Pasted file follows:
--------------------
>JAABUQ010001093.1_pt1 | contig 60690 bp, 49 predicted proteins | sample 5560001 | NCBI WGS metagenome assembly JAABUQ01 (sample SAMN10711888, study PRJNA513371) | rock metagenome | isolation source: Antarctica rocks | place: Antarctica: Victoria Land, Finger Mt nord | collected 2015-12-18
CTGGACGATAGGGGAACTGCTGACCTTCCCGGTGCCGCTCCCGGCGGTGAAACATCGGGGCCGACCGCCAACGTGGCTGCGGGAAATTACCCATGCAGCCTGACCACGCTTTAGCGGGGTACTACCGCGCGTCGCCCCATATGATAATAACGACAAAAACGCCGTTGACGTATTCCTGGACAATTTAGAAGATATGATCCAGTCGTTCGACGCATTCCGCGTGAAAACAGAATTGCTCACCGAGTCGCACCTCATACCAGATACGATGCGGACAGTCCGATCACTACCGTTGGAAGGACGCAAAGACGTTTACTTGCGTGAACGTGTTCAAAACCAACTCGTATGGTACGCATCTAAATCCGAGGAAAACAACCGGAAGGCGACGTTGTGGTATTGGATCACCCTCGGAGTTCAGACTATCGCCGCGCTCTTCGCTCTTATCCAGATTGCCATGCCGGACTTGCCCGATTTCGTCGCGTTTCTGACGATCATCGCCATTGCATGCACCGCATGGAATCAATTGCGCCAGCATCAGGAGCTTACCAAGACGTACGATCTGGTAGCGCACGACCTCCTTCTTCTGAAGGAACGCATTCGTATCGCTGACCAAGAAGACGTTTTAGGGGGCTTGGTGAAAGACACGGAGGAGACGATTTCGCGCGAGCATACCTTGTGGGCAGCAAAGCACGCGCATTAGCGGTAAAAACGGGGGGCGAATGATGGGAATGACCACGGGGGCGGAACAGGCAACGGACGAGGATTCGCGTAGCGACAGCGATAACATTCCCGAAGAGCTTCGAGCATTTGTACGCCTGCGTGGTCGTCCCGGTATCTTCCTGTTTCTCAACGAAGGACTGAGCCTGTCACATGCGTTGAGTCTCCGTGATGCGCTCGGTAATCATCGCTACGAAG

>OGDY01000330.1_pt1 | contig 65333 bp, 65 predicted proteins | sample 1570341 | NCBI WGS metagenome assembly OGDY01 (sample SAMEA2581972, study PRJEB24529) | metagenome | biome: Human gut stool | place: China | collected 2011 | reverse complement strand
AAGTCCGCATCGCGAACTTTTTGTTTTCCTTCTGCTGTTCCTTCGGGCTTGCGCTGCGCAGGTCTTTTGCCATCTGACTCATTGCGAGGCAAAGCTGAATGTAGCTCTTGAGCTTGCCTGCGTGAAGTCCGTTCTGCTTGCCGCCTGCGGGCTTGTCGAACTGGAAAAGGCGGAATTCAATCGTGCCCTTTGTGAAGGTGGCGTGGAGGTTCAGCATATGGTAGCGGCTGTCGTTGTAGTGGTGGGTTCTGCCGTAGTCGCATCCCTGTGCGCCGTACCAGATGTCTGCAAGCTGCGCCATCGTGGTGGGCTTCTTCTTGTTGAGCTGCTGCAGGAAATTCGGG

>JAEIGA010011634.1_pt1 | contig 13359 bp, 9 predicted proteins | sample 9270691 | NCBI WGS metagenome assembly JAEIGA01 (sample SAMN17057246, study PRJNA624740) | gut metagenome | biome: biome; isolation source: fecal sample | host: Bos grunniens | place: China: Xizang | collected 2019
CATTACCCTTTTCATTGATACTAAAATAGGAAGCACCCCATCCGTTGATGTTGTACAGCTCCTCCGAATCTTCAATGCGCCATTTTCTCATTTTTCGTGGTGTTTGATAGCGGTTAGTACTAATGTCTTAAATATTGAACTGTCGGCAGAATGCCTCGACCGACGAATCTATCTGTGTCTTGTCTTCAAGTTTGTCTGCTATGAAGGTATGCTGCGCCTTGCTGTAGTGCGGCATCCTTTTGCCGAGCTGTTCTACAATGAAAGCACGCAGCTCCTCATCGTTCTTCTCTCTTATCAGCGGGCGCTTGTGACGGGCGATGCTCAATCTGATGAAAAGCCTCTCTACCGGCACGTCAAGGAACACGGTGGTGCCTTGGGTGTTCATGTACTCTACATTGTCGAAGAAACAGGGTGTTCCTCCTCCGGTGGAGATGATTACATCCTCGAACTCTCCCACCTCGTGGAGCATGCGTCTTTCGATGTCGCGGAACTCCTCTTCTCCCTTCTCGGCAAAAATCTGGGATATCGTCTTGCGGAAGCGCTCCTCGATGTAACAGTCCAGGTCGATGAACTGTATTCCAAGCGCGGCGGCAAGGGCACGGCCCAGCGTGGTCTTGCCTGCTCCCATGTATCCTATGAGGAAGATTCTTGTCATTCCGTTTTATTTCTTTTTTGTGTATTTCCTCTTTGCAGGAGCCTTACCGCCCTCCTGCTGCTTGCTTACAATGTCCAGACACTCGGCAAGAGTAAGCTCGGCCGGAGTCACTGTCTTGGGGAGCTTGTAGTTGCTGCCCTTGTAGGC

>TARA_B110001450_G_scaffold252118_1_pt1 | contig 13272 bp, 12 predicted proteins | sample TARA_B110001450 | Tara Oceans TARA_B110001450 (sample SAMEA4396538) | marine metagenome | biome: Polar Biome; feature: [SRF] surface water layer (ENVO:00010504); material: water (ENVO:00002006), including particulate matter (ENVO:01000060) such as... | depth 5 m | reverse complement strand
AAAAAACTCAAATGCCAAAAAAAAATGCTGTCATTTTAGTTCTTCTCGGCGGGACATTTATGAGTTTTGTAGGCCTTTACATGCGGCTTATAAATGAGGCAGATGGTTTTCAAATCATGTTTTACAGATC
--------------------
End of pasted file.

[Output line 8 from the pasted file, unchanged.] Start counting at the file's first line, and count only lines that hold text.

AAAAAACTCAAATGCCAAAAAAAAATGCTGTCATTTTAGTTCTTCTCGGCGGGACATTTATGAGTTTTGTAGGCCTTTACATGCGGCTTATAAATGAGGCAGATGGTTTTCAAATCATGTTTTACAGATC